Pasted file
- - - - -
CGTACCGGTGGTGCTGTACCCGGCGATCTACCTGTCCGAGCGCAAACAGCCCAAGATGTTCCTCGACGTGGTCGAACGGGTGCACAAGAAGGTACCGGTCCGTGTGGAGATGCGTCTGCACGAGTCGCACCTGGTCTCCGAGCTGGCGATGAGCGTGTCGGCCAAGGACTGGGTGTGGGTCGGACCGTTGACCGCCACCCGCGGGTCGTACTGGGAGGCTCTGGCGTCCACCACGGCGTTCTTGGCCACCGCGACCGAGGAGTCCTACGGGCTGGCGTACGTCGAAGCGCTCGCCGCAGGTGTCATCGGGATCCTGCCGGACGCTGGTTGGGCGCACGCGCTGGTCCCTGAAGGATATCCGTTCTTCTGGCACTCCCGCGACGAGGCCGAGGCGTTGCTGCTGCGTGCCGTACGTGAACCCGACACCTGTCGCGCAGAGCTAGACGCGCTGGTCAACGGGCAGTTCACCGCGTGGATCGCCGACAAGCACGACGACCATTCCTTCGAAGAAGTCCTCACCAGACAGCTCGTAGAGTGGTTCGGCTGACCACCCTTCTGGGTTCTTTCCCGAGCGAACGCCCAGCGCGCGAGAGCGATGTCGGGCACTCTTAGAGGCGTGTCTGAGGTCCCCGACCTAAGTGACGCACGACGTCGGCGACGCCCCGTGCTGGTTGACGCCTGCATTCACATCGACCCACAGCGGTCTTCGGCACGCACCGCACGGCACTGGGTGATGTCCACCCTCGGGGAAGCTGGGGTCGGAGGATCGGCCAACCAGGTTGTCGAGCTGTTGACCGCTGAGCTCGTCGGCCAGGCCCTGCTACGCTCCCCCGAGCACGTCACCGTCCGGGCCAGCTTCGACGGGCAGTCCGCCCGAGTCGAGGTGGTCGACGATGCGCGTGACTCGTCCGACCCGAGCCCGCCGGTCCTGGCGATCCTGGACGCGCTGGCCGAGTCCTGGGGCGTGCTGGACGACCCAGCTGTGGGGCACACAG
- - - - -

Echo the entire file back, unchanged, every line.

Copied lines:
CGTACCGGTGGTGCTGTACCCGGCGATCTACCTGTCCGAGCGCAAACAGCCCAAGATGTTCCTCGACGTGGTCGAACGGGTGCACAAGAAGGTACCGGTCCGTGTGGAGATGCGTCTGCACGAGTCGCACCTGGTCTCCGAGCTGGCGATGAGCGTGTCGGCCAAGGACTGGGTGTGGGTCGGACCGTTGACCGCCACCCGCGGGTCGTACTGGGAGGCTCTGGCGTCCACCACGGCGTTCTTGGCCACCGCGACCGAGGAGTCCTACGGGCTGGCGTACGTCGAAGCGCTCGCCGCAGGTGTCATCGGGATCCTGCCGGACGCTGGTTGGGCGCACGCGCTGGTCCCTGAAGGATATCCGTTCTTCTGGCACTCCCGCGACGAGGCCGAGGCGTTGCTGCTGCGTGCCGTACGTGAACCCGACACCTGTCGCGCAGAGCTAGACGCGCTGGTCAACGGGCAGTTCACCGCGTGGATCGCCGACAAGCACGACGACCATTCCTTCGAAGAAGTCCTCACCAGACAGCTCGTAGAGTGGTTCGGCTGACCACCCTTCTGGGTTCTTTCCCGAGCGAACGCCCAGCGCGCGAGAGCGATGTCGGGCACTCTTAGAGGCGTGTCTGAGGTCCCCGACCTAAGTGACGCACGACGTCGGCGACGCCCCGTGCTGGTTGACGCCTGCATTCACATCGACCCACAGCGGTCTTCGGCACGCACCGCACGGCACTGGGTGATGTCCACCCTCGGGGAAGCTGGGGTCGGAGGATCGGCCAACCAGGTTGTCGAGCTGTTGACCGCTGAGCTCGTCGGCCAGGCCCTGCTACGCTCCCCCGAGCACGTCACCGTCCGGGCCAGCTTCGACGGGCAGTCCGCCCGAGTCGAGGTGGTCGACGATGCGCGTGACTCGTCCGACCCGAGCCCGCCGGTCCTGGCGATCCTGGACGCGCTGGCCGAGTCCTGGGGCGTGCTGGACGACCCAGCTGTGGGGCACACAG